Along with using VisualPDE to enhance engagement and build intuition in a lecture setting, we have been including interactive exercises on homework sheets that encourage students to numerically verify their analytical calculations of, for example, thresholds for Turing instability or wavespeeds for travelling wave models. In future, we hope to further capitalise on the flexibility of VisualPDE and provide students with opportunities to exhibit creative expression in their mathematical explorations, such as by designing their own biologically meaningful systems (Woolley et al. 2021). In the broader context of undergraduate education, we hope that VisualPDE can be integrated into a wide range of courses and incorporated into a new generation of interactive course assessments.

Beyond introductory PDEs and mathematical biology, colleagues have reported using VisualPDE to give students access to visualisations in other topics. For example, the Korteweg–De Vries equation simulation mentioned in Sect. 3.2 exhibits an important phenomenon, in which two solitons pass through one another without interacting (noting that this is only captured approximately, as described in Sect. 3.2). The Perona–Malik equation,^{Footnote 10} used for image denoising, particularly benefits from interactive exploration, as the ability of the model to sharpen an image can depend somewhat sensitively on the parameters (see Fig. 4e, f for a successful denoising simulation). These are just two examples of what we consider to be important lessons that can often be lost in pen-and-paper analysis or the details of numerical implementations, but which can be immediately appreciated by simply trying it out using different parameters and images in VisualPDE. As noted in Sect. 2, we view such playing at the concept level as valuable scaffolding for in-depth courses in topics such as image analysis and numerical methods.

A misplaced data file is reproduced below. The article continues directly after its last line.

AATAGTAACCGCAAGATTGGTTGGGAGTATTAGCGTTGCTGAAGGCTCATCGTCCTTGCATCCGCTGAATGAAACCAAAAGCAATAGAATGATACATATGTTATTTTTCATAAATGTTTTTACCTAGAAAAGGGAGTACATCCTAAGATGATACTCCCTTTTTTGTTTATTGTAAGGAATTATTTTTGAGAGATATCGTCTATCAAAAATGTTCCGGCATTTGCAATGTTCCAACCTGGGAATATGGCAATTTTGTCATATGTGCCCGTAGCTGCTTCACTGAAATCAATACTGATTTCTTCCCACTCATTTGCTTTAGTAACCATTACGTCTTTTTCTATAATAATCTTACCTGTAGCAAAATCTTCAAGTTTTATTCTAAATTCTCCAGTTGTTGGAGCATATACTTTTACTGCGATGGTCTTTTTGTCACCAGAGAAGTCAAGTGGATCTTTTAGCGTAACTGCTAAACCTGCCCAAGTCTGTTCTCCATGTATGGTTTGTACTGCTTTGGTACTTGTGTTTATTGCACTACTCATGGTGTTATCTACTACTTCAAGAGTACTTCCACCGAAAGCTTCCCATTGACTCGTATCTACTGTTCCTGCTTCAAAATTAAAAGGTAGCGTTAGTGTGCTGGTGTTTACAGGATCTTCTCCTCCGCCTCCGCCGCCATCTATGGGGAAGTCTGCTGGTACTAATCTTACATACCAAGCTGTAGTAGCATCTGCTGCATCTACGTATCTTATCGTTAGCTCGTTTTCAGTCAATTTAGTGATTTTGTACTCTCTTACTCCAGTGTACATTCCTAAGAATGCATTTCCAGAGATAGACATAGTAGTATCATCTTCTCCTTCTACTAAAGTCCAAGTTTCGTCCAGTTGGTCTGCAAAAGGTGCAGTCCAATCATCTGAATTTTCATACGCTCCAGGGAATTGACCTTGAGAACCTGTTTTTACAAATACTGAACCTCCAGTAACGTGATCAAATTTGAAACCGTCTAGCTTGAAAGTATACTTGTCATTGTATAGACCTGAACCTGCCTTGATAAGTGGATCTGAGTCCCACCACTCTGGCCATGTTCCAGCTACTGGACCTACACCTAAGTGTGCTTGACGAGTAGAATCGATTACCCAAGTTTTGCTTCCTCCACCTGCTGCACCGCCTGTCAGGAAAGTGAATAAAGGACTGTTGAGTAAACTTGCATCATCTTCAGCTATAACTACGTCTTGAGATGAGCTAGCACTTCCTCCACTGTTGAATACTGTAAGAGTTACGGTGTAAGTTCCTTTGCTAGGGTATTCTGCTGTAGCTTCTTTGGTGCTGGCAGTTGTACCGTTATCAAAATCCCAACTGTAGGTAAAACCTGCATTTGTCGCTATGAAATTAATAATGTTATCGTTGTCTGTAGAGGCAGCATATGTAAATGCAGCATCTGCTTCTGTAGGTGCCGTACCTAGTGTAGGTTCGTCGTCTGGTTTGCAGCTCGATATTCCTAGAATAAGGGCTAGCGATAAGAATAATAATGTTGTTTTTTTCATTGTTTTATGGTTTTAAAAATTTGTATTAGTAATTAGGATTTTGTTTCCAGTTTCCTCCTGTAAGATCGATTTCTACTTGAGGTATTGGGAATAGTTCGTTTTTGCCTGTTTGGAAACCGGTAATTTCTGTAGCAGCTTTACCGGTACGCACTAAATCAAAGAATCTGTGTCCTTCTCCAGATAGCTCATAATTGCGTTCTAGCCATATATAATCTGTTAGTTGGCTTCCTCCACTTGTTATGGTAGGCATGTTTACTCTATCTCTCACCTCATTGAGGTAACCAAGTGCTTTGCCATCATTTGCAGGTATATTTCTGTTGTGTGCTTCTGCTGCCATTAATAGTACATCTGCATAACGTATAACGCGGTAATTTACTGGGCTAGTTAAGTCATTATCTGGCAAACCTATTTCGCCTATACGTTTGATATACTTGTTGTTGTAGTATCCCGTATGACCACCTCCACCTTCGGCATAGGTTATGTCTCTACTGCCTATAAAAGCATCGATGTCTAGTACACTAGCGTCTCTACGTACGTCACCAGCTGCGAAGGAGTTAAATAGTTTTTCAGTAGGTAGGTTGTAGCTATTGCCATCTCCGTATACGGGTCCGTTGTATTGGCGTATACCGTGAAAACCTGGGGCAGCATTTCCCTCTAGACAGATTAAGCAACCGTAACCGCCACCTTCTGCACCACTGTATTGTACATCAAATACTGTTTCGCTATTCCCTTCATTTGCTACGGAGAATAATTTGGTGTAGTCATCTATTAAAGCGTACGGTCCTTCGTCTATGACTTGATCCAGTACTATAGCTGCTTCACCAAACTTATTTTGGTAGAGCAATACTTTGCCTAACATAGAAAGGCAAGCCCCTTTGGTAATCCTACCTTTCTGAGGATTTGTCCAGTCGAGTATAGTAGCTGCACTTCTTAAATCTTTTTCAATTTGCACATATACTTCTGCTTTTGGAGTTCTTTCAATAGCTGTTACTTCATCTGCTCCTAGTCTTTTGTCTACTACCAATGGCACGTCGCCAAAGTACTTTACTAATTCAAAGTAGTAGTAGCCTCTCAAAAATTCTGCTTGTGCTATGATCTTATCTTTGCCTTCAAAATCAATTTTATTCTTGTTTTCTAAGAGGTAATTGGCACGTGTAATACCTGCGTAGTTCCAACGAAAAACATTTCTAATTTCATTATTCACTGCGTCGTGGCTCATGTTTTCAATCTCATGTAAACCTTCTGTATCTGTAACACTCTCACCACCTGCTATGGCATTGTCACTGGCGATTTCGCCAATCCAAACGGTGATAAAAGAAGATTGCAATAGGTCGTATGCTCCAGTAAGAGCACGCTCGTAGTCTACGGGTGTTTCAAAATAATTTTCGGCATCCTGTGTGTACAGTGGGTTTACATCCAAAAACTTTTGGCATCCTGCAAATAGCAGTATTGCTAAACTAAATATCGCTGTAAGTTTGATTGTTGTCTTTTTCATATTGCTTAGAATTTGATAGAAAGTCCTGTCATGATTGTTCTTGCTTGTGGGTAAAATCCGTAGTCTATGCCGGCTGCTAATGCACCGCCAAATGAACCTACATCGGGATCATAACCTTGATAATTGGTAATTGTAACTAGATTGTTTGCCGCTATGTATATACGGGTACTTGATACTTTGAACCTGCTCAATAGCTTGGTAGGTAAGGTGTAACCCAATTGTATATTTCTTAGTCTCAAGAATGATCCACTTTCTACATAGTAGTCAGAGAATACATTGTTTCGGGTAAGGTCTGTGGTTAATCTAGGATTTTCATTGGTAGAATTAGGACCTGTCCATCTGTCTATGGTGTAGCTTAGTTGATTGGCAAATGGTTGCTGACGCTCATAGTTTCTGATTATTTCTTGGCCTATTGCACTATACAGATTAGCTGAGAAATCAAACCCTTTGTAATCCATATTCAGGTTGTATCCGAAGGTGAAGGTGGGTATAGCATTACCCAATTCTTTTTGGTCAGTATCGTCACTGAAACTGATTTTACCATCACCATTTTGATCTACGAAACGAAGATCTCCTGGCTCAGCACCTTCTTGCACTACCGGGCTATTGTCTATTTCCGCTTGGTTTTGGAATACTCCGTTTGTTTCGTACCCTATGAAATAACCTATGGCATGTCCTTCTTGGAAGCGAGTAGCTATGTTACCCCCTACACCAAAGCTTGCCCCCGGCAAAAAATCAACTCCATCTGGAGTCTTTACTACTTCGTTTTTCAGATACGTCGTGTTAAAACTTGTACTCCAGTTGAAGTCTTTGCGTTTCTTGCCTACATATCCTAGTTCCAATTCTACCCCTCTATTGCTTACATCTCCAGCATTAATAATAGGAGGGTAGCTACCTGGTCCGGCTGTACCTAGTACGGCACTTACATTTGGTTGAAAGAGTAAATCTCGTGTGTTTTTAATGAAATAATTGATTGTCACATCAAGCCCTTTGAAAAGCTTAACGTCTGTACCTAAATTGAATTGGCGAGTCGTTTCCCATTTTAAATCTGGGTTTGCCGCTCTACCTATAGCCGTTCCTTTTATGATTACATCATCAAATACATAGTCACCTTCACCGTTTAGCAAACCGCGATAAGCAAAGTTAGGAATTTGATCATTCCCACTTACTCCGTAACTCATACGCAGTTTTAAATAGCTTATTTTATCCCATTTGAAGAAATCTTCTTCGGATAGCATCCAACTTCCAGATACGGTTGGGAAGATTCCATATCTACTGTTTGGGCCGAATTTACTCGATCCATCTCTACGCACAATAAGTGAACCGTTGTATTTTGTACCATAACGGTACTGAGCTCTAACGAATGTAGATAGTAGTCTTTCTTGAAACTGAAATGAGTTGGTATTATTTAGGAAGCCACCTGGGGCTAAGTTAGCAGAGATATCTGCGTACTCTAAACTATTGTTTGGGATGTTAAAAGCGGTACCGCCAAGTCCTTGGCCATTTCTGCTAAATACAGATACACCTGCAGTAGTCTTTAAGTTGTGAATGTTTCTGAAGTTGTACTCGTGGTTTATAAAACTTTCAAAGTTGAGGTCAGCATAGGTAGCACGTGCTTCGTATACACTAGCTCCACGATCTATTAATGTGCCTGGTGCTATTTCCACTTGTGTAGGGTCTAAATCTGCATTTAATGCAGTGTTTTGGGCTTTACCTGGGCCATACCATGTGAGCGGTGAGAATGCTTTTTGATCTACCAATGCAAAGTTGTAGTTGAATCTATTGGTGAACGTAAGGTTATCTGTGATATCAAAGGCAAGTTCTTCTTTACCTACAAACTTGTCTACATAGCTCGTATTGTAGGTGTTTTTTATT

In the UK context, it is common for lecturers to use bespoke lecture notes for a given course. In the past few years it has become standard to make these notes available to students, and it is becoming increasingly desirable to make them accessible in HTML, which has several advantages compared to PDF, especially for students with disabilities (Mejía et al. 2021). One advantage to web-based tools such as VisualPDE, GeoGebra and Desmos is that they can be natively embedded in such webpages, providing seamless connection with the material being described. There are currently several efforts to develop accessible and interactive lecture notes, and we are hopeful that VisualPDE can bring substantial value to these web-based formats. Of course, there are important challenges regarding accessibility of such visual tools themselves, and this is an ongoing area of current work.

### 5.2 VisualPDE in Research Development and Communication

This project was initially conceptualised in terms of teaching. However, we think there is ample potential to use it for rapid prototyping and communication of a variety of spatial models, and we are presently using it in our own research. Below we showcase some examples of this where we discuss the ease with which spatial models can be developed and shared, and highlight the potential for VisualPDE to drastically alter how we communicate and interact with mathematics during the research cycle.

#### 5.2.1 Spatially Heterogeneous Reaction–Diffusion Dynamics